See the appealing Awakino Gorge, located in the middle of Mahoenui and the coast. The edge of the Awakino River will present you little whitebaiting shacks decorate the river banks.  A little further along is Mokau, with a few cosy caf├ęs where mouth-watering whitebait fritters feature on the menu from September to November.
 
If you stick to the main highway, from Awakino, you will reach Waitomo in an hour. But if you're up to adventurous routes, take the minor road north, at the turn-off just outside Awakino. The route runs for 58 kilometers and is a gravel road for the bigger part. Remember: Take care and keep left especially on blind curves. The drive is through attractive sheep country, passing through the Manganui Gorge, and the possibility of a 4-kilometer alternate route down the Waikawau Road to the strikingly isolated Waikawau Beach.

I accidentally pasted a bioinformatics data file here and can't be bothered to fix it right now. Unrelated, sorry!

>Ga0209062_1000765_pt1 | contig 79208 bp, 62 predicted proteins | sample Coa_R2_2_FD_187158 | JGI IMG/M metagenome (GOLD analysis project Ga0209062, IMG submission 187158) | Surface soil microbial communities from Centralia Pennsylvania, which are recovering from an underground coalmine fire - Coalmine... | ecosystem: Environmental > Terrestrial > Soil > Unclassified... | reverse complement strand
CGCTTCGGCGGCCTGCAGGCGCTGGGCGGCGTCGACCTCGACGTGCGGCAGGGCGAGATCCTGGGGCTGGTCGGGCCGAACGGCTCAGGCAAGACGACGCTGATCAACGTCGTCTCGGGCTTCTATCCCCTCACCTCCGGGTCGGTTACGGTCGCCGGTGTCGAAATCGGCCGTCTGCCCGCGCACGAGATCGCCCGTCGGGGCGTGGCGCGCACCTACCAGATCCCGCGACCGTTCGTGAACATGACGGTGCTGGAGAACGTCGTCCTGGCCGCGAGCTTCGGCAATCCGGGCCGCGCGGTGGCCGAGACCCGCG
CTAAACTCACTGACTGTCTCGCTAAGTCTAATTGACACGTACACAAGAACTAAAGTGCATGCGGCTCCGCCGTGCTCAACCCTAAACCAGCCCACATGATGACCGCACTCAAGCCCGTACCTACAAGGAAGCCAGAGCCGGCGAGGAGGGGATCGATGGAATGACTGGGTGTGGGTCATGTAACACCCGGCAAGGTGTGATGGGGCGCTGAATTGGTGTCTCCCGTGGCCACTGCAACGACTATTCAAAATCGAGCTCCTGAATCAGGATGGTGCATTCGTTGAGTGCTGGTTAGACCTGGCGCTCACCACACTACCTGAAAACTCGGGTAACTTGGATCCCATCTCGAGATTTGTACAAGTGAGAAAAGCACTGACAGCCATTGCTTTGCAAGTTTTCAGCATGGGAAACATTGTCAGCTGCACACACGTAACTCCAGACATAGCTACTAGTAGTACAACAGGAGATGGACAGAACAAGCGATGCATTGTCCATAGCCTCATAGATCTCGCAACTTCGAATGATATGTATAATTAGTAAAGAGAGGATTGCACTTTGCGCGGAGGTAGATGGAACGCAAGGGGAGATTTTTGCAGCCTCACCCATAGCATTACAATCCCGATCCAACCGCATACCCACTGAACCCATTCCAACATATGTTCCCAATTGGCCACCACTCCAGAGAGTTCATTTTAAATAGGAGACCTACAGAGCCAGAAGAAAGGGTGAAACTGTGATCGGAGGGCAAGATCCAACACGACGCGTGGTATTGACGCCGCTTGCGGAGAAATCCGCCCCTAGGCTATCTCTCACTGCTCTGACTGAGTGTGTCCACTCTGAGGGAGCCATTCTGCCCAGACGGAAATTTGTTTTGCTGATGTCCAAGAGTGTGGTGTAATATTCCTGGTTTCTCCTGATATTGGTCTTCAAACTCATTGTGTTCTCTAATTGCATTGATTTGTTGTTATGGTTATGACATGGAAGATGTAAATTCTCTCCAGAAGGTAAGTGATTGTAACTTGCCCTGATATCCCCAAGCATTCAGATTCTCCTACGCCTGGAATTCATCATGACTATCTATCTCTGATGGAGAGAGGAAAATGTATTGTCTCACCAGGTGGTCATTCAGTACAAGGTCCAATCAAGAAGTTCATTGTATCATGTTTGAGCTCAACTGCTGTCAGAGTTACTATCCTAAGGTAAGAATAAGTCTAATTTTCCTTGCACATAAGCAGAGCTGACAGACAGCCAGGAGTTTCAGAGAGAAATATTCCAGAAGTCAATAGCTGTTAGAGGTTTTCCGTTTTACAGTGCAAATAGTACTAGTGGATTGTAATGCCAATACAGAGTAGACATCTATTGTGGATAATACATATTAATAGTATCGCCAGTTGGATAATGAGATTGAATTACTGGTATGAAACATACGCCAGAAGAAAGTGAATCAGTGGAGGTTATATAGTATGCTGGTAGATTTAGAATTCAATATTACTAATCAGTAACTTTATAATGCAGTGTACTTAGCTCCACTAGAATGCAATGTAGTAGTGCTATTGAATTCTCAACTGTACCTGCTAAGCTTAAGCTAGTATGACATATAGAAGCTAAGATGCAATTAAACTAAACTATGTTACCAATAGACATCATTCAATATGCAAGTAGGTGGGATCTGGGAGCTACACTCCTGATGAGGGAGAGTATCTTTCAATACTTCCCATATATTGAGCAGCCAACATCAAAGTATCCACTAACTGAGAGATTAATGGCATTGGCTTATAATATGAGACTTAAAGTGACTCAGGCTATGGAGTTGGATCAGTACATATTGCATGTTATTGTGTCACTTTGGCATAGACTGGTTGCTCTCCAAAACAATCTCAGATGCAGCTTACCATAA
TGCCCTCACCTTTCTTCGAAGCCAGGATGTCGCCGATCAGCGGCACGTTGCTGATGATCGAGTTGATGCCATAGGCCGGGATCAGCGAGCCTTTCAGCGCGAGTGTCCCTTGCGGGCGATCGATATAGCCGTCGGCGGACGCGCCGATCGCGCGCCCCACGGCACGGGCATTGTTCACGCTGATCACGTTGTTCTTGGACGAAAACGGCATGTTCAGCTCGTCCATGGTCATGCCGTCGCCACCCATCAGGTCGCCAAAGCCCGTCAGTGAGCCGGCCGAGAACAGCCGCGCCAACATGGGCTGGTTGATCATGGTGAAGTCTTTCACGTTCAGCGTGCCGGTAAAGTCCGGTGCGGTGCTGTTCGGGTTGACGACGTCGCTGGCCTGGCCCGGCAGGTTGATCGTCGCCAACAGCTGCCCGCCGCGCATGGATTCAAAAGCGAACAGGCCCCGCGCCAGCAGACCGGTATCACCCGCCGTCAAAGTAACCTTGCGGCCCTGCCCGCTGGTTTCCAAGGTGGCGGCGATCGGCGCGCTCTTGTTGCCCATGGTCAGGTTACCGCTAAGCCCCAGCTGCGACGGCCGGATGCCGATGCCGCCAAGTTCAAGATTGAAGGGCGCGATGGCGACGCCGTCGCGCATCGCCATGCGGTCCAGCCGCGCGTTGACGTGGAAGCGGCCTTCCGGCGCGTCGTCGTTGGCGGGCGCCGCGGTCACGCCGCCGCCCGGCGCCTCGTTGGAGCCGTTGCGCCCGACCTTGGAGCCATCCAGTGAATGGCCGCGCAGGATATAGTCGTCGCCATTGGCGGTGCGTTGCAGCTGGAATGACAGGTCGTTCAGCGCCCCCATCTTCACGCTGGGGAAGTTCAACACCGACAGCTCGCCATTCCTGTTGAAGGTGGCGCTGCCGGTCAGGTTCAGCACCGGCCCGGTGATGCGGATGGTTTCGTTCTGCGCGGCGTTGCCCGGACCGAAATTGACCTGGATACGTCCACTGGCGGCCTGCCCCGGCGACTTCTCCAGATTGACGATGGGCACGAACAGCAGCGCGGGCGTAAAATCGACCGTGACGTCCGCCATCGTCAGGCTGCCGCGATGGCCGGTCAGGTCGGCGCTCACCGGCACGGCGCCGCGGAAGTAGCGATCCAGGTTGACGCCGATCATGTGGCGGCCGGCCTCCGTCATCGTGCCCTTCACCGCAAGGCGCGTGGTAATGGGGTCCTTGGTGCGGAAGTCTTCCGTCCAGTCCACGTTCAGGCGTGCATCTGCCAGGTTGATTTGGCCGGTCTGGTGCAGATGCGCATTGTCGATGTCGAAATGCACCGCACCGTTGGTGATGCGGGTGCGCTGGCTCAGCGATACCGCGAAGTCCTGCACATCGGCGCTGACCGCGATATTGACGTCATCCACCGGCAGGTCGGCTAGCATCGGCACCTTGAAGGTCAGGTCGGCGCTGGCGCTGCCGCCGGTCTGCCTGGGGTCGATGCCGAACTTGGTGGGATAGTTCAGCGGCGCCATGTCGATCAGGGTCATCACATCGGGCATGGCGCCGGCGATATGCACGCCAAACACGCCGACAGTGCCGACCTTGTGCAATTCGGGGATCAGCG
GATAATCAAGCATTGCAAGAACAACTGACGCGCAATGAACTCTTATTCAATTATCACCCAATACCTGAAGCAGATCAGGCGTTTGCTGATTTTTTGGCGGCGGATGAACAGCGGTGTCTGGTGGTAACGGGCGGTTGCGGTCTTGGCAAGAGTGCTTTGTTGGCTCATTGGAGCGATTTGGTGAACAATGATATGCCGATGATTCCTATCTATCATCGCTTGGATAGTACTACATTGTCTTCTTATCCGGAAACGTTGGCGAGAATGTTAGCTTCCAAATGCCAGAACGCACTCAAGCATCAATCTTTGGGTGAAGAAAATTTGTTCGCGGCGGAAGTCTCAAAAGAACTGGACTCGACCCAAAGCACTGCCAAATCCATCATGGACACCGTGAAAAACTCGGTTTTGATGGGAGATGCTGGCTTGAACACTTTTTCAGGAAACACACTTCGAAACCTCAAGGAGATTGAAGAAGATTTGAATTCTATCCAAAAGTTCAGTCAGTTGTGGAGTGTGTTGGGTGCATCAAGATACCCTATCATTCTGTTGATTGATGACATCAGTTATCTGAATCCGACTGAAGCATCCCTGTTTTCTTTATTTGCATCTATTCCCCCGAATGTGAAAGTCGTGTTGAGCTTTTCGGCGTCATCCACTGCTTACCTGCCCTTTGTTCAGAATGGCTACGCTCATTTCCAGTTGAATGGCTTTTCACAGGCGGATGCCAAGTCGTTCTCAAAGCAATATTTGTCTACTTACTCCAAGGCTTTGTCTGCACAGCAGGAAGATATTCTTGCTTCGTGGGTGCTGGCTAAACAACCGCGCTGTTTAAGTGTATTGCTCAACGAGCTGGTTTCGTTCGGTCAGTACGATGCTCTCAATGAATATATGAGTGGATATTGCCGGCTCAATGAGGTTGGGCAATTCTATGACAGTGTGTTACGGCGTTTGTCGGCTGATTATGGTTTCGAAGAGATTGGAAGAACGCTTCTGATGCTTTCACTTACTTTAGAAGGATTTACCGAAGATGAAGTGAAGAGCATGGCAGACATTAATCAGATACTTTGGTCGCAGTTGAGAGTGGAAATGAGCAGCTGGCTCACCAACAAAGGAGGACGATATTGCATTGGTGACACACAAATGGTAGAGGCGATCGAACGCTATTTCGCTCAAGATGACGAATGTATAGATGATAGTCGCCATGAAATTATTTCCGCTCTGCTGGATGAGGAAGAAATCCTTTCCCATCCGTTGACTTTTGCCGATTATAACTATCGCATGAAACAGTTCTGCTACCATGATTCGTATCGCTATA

The approximate total driving time from Awakino to Marokopa, including refreshing stops, is three hours, plus another hour from Marokopa to Waitomo.
 

 Te Anga-Marokopa Road

This road is a spectacular detour to Taranaki, winding past stunning vistas. If the weather is clear and you stop by at the Haggas Lookout you will see an expansive view that extends southward to the volcanoes of Tongariro National Park. Visit the Mangapohue Natural Bridge. From the parking area, you can either take any of the two approaches towards the bridge. To the right climbs over a hill, sloping down into a valley scattered with boulders embedded with oyster fossils, the remains of a seismic shift that thrust up the seabed millions of years ago. The bridge is located on the left side of the boulders. The other path follows a stream through a gorge. The gorge walls climb higher until they meet and form the bridge that closes over the path.  Here's a thing or two to remember: Always carry your valuables with you such as wallets and passports. Also, keep the luggage in your vehicle out of sight. This is a good rule for any isolated tourist spot.